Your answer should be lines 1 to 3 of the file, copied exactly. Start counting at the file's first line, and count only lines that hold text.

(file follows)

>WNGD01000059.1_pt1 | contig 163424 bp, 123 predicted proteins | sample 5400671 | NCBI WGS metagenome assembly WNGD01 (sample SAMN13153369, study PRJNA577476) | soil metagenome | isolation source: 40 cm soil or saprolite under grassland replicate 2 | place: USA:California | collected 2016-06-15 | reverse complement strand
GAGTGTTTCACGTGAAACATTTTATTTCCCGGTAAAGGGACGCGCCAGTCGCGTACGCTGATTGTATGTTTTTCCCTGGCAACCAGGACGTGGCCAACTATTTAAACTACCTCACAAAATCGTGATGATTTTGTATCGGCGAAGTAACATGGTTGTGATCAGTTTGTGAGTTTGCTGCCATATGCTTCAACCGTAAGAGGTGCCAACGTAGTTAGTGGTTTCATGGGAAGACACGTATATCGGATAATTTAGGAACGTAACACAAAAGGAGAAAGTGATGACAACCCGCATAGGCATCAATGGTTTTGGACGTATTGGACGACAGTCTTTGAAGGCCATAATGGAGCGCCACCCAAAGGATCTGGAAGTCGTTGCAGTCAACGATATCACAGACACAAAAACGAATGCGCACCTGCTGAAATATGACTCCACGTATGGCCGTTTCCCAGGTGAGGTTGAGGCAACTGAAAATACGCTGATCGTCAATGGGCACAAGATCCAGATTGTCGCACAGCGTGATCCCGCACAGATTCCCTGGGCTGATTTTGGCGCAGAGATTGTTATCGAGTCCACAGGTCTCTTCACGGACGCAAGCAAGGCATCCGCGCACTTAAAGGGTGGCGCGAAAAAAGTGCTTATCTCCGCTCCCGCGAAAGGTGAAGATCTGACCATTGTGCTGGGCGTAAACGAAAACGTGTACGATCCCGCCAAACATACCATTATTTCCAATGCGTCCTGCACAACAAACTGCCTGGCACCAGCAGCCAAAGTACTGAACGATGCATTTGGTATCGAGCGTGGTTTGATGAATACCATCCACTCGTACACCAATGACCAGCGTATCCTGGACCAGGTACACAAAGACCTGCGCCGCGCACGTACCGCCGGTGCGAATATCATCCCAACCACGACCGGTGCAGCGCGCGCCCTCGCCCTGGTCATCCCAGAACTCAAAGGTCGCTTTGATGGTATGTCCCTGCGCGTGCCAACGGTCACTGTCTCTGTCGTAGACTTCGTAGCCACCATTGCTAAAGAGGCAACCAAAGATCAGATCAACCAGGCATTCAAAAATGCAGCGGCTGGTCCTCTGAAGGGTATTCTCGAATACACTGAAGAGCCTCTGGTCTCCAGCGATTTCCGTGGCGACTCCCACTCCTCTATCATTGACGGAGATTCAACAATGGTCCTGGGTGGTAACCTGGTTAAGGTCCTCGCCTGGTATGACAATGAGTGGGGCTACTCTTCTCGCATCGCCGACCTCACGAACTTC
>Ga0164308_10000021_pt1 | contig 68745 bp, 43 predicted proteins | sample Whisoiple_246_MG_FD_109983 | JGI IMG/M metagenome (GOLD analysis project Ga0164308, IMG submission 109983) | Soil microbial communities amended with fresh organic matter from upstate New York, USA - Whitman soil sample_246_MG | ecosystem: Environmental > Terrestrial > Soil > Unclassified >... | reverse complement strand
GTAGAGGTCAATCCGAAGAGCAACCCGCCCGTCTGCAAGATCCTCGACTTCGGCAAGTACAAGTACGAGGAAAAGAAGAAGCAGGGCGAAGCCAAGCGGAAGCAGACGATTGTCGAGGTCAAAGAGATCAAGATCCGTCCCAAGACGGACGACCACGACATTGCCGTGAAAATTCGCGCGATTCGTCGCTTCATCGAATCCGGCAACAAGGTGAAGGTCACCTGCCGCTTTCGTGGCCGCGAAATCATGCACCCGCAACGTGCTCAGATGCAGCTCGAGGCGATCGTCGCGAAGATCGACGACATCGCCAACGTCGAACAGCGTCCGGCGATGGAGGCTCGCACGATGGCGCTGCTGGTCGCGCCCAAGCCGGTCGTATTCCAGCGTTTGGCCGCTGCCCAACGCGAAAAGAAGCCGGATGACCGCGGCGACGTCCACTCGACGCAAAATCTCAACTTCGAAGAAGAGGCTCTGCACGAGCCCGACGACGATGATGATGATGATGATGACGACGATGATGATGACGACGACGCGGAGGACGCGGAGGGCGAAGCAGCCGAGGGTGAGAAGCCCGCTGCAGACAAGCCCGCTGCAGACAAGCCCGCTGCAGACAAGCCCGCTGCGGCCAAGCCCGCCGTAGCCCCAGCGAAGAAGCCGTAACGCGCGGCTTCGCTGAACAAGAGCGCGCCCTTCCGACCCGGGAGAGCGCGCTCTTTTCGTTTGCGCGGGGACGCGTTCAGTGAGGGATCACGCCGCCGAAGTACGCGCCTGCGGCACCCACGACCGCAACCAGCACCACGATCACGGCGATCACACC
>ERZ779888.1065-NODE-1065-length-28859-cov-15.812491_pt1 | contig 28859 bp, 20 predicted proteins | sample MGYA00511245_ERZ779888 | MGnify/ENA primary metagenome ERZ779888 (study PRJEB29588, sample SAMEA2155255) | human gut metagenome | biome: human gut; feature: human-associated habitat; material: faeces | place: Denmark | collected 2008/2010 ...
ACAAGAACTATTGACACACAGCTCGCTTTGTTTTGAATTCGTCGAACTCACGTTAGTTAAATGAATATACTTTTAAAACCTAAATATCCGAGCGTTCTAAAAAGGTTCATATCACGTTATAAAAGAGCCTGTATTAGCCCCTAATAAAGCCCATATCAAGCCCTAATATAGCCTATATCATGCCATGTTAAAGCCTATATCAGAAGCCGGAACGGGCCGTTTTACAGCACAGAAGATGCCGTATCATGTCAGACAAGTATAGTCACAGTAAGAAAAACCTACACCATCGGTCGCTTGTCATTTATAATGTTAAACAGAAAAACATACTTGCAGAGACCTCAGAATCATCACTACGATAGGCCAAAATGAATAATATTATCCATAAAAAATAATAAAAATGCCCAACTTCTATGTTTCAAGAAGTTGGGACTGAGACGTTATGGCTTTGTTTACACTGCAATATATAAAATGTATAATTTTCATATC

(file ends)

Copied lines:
>WNGD01000059.1_pt1 | contig 163424 bp, 123 predicted proteins | sample 5400671 | NCBI WGS metagenome assembly WNGD01 (sample SAMN13153369, study PRJNA577476) | soil metagenome | isolation source: 40 cm soil or saprolite under grassland replicate 2 | place: USA:California | collected 2016-06-15 | reverse complement strand
GAGTGTTTCACGTGAAACATTTTATTTCCCGGTAAAGGGACGCGCCAGTCGCGTACGCTGATTGTATGTTTTTCCCTGGCAACCAGGACGTGGCCAACTATTTAAACTACCTCACAAAATCGTGATGATTTTGTATCGGCGAAGTAACATGGTTGTGATCAGTTTGTGAGTTTGCTGCCATATGCTTCAACCGTAAGAGGTGCCAACGTAGTTAGTGGTTTCATGGGAAGACACGTATATCGGATAATTTAGGAACGTAACACAAAAGGAGAAAGTGATGACAACCCGCATAGGCATCAATGGTTTTGGACGTATTGGACGACAGTCTTTGAAGGCCATAATGGAGCGCCACCCAAAGGATCTGGAAGTCGTTGCAGTCAACGATATCACAGACACAAAAACGAATGCGCACCTGCTGAAATATGACTCCACGTATGGCCGTTTCCCAGGTGAGGTTGAGGCAACTGAAAATACGCTGATCGTCAATGGGCACAAGATCCAGATTGTCGCACAGCGTGATCCCGCACAGATTCCCTGGGCTGATTTTGGCGCAGAGATTGTTATCGAGTCCACAGGTCTCTTCACGGACGCAAGCAAGGCATCCGCGCACTTAAAGGGTGGCGCGAAAAAAGTGCTTATCTCCGCTCCCGCGAAAGGTGAAGATCTGACCATTGTGCTGGGCGTAAACGAAAACGTGTACGATCCCGCCAAACATACCATTATTTCCAATGCGTCCTGCACAACAAACTGCCTGGCACCAGCAGCCAAAGTACTGAACGATGCATTTGGTATCGAGCGTGGTTTGATGAATACCATCCACTCGTACACCAATGACCAGCGTATCCTGGACCAGGTACACAAAGACCTGCGCCGCGCACGTACCGCCGGTGCGAATATCATCCCAACCACGACCGGTGCAGCGCGCGCCCTCGCCCTGGTCATCCCAGAACTCAAAGGTCGCTTTGATGGTATGTCCCTGCGCGTGCCAACGGTCACTGTCTCTGTCGTAGACTTCGTAGCCACCATTGCTAAAGAGGCAACCAAAGATCAGATCAACCAGGCATTCAAAAATGCAGCGGCTGGTCCTCTGAAGGGTATTCTCGAATACACTGAAGAGCCTCTGGTCTCCAGCGATTTCCGTGGCGACTCCCACTCCTCTATCATTGACGGAGATTCAACAATGGTCCTGGGTGGTAACCTGGTTAAGGTCCTCGCCTGGTATGACAATGAGTGGGGCTACTCTTCTCGCATCGCCGACCTCACGAACTTC
>Ga0164308_10000021_pt1 | contig 68745 bp, 43 predicted proteins | sample Whisoiple_246_MG_FD_109983 | JGI IMG/M metagenome (GOLD analysis project Ga0164308, IMG submission 109983) | Soil microbial communities amended with fresh organic matter from upstate New York, USA - Whitman soil sample_246_MG | ecosystem: Environmental > Terrestrial > Soil > Unclassified >... | reverse complement strand